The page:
The Bottom Line:
Final data from a phase 1/2 clinical trial with six years of follow-up show that first-line acalabrutinib produces high response rates and rapid, durable responses in patients with chronic lymphocytic leukemia (CLL) and small lymphocytic lymphoma (SLL) regardless of high-risk genomic features. Acalabrutinib was well-tolerated, with a low incidence of atrial fibrillation and no new long-term safety issues identified.
Who Performed the Research and Where Was it Presented:
Dr. Bill Wierda from MD Anderson Cancer Center and colleagues presented the results at the American Society for Hematology Annual Meeting in 2022.
Acalabrutinib is a next-generation, covalent Bruton tyrosine kinase (BTK) inhibitor that received FDA approval in 2019 for treating CLL and SLL. Because BTK inhibitors must be taken continuously, the risk of developing some side effects increases over time. Therefore, long-term follow-up data are vital for assessing tolerability. However, previous analyses have shown that first-line treatment with acalabrutinib produced durable responses and good long-term tolerability.
In this video, Dr. Matthew Davids, Director of the Center for Chronic Lymphocytic Leukemia (CLL) at Dana-Farber Cancer Institute, interviewed Dr. Bill Wierda, a Professor of Medicine in the Department of Leukemia at MD Anderson Cancer Center in Houston, Texas. They discussed the final results of a phase 1/2 trial of acalabrutinib as a first-line therapy for CLL / SLL with six years of follow-up.
Methods and Participants:
This was a phase 1/2 clinical trial of acalabrutinib as a first-line therapy in patients with previously untreated CLL / SLL. Patients received acalabrutinib twice daily until disease progression or unacceptable toxicity.
- While the initial results have previously been published here, Dr. Wierda and colleagues presented the final data with six years of follow-up.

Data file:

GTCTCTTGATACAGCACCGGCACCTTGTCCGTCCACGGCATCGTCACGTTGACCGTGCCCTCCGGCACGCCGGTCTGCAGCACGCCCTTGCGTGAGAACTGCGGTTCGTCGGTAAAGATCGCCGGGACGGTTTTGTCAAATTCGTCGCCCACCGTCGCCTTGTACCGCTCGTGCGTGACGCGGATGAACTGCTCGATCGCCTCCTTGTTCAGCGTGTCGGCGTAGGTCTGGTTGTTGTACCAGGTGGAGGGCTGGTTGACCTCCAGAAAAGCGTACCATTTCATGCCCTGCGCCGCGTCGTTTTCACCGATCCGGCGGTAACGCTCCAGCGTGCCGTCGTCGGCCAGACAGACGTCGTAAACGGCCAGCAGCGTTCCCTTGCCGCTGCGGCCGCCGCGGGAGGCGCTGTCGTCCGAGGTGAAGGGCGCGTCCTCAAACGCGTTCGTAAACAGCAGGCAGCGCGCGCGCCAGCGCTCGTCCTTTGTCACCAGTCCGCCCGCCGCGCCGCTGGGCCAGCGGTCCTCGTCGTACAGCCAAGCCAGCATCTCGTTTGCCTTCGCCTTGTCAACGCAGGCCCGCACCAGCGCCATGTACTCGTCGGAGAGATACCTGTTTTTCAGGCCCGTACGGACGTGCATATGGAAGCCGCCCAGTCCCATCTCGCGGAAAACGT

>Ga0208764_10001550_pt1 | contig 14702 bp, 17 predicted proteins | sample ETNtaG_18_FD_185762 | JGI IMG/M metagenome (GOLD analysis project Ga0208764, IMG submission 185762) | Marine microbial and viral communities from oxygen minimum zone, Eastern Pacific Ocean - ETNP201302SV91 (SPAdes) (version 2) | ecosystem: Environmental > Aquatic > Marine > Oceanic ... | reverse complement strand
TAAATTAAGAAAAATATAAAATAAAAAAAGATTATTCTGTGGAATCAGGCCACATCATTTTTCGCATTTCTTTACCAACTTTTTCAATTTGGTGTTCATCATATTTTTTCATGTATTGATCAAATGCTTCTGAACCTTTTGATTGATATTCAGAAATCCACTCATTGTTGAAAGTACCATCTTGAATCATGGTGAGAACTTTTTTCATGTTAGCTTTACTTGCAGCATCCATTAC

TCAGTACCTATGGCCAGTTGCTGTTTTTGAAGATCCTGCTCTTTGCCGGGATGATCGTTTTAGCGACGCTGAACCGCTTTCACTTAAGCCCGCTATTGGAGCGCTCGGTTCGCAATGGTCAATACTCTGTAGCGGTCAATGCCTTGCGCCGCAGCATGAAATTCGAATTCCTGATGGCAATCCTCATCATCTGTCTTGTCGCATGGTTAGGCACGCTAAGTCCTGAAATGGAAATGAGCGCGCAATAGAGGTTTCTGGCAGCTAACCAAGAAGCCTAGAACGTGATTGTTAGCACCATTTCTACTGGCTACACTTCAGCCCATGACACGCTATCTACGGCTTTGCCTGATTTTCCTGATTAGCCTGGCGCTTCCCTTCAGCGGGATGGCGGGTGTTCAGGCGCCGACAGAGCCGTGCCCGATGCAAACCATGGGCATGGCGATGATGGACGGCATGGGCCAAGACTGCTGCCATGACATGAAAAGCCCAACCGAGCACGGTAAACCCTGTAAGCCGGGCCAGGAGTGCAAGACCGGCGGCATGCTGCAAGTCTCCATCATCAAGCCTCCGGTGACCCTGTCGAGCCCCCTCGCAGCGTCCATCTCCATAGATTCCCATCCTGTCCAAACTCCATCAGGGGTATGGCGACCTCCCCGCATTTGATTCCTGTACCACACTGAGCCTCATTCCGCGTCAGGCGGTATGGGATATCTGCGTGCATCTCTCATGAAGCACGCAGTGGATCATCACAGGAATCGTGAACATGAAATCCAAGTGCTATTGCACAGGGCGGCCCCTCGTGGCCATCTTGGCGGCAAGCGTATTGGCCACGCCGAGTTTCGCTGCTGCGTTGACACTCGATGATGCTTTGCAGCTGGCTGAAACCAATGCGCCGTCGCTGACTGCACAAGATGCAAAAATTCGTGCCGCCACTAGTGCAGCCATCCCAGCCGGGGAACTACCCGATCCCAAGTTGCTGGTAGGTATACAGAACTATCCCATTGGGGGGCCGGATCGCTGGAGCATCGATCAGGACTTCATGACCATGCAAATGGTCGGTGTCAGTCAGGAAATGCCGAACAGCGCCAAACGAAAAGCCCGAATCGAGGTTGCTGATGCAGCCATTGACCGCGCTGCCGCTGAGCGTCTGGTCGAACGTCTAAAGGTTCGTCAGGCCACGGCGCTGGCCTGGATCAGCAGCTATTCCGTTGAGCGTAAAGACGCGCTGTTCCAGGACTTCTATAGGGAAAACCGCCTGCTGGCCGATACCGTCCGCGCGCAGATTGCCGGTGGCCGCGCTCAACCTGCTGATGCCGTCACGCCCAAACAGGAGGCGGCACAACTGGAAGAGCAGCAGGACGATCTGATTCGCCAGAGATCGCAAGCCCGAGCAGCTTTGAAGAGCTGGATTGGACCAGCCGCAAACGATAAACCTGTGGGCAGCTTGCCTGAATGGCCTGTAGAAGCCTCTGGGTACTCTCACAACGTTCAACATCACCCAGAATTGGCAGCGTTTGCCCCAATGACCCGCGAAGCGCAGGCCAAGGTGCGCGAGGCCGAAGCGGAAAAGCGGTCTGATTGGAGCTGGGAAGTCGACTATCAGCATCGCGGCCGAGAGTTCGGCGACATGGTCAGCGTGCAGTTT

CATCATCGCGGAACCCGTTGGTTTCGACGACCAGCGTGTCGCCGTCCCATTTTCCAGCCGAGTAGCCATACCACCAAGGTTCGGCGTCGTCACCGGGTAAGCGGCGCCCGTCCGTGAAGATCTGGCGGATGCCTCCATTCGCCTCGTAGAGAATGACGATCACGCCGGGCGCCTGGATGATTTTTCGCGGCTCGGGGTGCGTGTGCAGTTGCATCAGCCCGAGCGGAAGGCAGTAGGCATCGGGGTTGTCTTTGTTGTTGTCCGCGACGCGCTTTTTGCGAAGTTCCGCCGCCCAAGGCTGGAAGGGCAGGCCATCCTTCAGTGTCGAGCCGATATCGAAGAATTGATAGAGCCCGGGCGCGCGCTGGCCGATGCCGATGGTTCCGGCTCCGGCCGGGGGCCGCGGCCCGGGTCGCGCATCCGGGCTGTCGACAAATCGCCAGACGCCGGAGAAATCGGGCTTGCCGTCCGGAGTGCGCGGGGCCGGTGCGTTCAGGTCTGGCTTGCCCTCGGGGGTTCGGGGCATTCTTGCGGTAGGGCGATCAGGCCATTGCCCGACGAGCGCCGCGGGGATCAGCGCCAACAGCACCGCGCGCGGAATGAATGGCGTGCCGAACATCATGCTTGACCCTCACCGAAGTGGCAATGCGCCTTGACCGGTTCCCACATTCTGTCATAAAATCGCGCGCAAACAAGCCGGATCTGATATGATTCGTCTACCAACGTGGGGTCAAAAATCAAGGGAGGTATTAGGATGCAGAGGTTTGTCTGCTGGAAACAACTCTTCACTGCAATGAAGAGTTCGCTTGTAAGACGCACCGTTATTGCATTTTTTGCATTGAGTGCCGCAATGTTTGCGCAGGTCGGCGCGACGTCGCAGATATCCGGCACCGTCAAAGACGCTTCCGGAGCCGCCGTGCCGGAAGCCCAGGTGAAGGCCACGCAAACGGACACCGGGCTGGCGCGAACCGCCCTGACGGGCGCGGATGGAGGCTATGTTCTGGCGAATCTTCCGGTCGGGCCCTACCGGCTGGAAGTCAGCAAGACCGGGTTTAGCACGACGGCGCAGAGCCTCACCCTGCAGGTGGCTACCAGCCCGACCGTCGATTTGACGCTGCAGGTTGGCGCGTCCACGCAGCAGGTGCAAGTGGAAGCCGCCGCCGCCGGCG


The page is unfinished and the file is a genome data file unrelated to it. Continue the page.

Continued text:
- Ninety-nine patients were treated, and 71% were still on acalabrutinib at the final data cut-off. Adverse events (10%) and progressive disease (6%) were the most common reasons for discontinuation.
- The overall response rate was 97% (meaning patients experienced either partial or complete remission).
- Like ibrutinib, most patients (88%) experienced partial remission where the disease was reduced, but it was not completely eliminated.
- The average time to respond to treatment was about four months.
- After six years of follow-up, 90% of patients respond to treatment, and 87% are progression-free.
- The overall response rate was 100% in high-risk groups, including del(17p), del(11q), unmutated IGHV, and complex karyotype.
- Atrial fibrillation (abnormal heart rhythm) is a known side effect of BTK inhibitors. However, in this trial, it occurred in 6% of patients, which is lower than what has been seen with ibrutinib.
- High blood pressure occurred in 29% of patients.
- Bleeding and bruising occurred in 74% of patients but were mostly mild, with only 7% of cases being severe.
- Patients did experience more headaches with acalabrutinib, but these symptoms were typically mild and transient.
First-line treatment with acalabrutinib produced high response rates and rapid, durable responses in patients with CLL / SLL regardless of high-risk genomic features. In addition, Acalabrutinib was well-tolerated, with a low incidence of atrial fibrillation and no new long-term safety issues identified. Also, as reported in our previous coverage, acalabrutinib is equally as effective as ibrutinib but with fewer side effects.
Links and Resources:
Watch the interview on the abstract here:
You can read the actual ASH abstract here: Final Results of the Phase 1/2 Study of Acalabrutinib Monotherapy in Treatment-Naive Chronic Lymphocytic Leukemia with >6 Years of Follow-up
Take care of yourself first.
Ann Liu, PhD